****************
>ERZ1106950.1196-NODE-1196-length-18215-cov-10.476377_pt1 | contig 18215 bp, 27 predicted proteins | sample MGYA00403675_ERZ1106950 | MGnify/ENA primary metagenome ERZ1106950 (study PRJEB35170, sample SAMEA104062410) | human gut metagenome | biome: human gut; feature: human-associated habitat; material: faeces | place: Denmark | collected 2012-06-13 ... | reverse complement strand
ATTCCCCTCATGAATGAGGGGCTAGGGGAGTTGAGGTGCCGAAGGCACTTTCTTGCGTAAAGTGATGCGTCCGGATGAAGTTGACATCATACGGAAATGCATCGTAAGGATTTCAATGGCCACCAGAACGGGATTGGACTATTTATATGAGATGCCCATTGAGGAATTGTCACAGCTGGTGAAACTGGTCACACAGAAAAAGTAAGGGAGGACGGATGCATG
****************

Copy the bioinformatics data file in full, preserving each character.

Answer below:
>ERZ1106950.1196-NODE-1196-length-18215-cov-10.476377_pt1 | contig 18215 bp, 27 predicted proteins | sample MGYA00403675_ERZ1106950 | MGnify/ENA primary metagenome ERZ1106950 (study PRJEB35170, sample SAMEA104062410) | human gut metagenome | biome: human gut; feature: human-associated habitat; material: faeces | place: Denmark | collected 2012-06-13 ... | reverse complement strand
ATTCCCCTCATGAATGAGGGGCTAGGGGAGTTGAGGTGCCGAAGGCACTTTCTTGCGTAAAGTGATGCGTCCGGATGAAGTTGACATCATACGGAAATGCATCGTAAGGATTTCAATGGCCACCAGAACGGGATTGGACTATTTATATGAGATGCCCATTGAGGAATTGTCACAGCTGGTGAAACTGGTCACACAGAAAAAGTAAGGGAGGACGGATGCATG